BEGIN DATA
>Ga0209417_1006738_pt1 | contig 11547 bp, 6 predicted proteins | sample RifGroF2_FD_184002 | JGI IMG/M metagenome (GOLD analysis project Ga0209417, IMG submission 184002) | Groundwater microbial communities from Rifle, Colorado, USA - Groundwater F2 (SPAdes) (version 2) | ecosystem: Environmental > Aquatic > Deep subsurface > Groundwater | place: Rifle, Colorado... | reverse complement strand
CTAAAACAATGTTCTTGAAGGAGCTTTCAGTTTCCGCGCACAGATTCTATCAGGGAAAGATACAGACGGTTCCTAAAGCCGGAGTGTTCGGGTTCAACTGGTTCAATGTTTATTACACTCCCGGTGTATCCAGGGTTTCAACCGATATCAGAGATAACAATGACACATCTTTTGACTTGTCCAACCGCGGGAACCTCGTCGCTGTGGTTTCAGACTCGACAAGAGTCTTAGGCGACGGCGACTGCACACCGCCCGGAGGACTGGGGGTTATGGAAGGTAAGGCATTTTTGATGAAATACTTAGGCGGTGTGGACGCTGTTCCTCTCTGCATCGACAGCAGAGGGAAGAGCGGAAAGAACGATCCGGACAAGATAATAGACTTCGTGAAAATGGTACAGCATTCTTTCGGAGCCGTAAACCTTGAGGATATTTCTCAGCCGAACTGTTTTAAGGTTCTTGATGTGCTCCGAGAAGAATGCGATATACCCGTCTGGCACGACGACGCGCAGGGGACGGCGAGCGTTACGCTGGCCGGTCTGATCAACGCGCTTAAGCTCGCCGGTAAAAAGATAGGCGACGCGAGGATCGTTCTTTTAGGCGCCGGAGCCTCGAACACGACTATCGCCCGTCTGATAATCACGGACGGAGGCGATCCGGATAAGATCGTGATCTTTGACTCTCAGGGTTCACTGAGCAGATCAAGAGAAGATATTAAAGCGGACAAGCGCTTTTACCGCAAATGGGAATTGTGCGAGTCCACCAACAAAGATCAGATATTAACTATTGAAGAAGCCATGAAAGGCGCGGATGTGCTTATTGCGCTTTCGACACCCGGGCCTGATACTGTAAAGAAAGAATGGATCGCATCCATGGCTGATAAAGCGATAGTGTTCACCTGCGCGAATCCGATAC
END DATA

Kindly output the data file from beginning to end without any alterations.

>Ga0209417_1006738_pt1 | contig 11547 bp, 6 predicted proteins | sample RifGroF2_FD_184002 | JGI IMG/M metagenome (GOLD analysis project Ga0209417, IMG submission 184002) | Groundwater microbial communities from Rifle, Colorado, USA - Groundwater F2 (SPAdes) (version 2) | ecosystem: Environmental > Aquatic > Deep subsurface > Groundwater | place: Rifle, Colorado... | reverse complement strand
CTAAAACAATGTTCTTGAAGGAGCTTTCAGTTTCCGCGCACAGATTCTATCAGGGAAAGATACAGACGGTTCCTAAAGCCGGAGTGTTCGGGTTCAACTGGTTCAATGTTTATTACACTCCCGGTGTATCCAGGGTTTCAACCGATATCAGAGATAACAATGACACATCTTTTGACTTGTCCAACCGCGGGAACCTCGTCGCTGTGGTTTCAGACTCGACAAGAGTCTTAGGCGACGGCGACTGCACACCGCCCGGAGGACTGGGGGTTATGGAAGGTAAGGCATTTTTGATGAAATACTTAGGCGGTGTGGACGCTGTTCCTCTCTGCATCGACAGCAGAGGGAAGAGCGGAAAGAACGATCCGGACAAGATAATAGACTTCGTGAAAATGGTACAGCATTCTTTCGGAGCCGTAAACCTTGAGGATATTTCTCAGCCGAACTGTTTTAAGGTTCTTGATGTGCTCCGAGAAGAATGCGATATACCCGTCTGGCACGACGACGCGCAGGGGACGGCGAGCGTTACGCTGGCCGGTCTGATCAACGCGCTTAAGCTCGCCGGTAAAAAGATAGGCGACGCGAGGATCGTTCTTTTAGGCGCCGGAGCCTCGAACACGACTATCGCCCGTCTGATAATCACGGACGGAGGCGATCCGGATAAGATCGTGATCTTTGACTCTCAGGGTTCACTGAGCAGATCAAGAGAAGATATTAAAGCGGACAAGCGCTTTTACCGCAAATGGGAATTGTGCGAGTCCACCAACAAAGATCAGATATTAACTATTGAAGAAGCCATGAAAGGCGCGGATGTGCTTATTGCGCTTTCGACACCCGGGCCTGATACTGTAAAGAAAGAATGGATCGCATCCATGGCTGATAAAGCGATAGTGTTCACCTGCGCGAATCCGATAC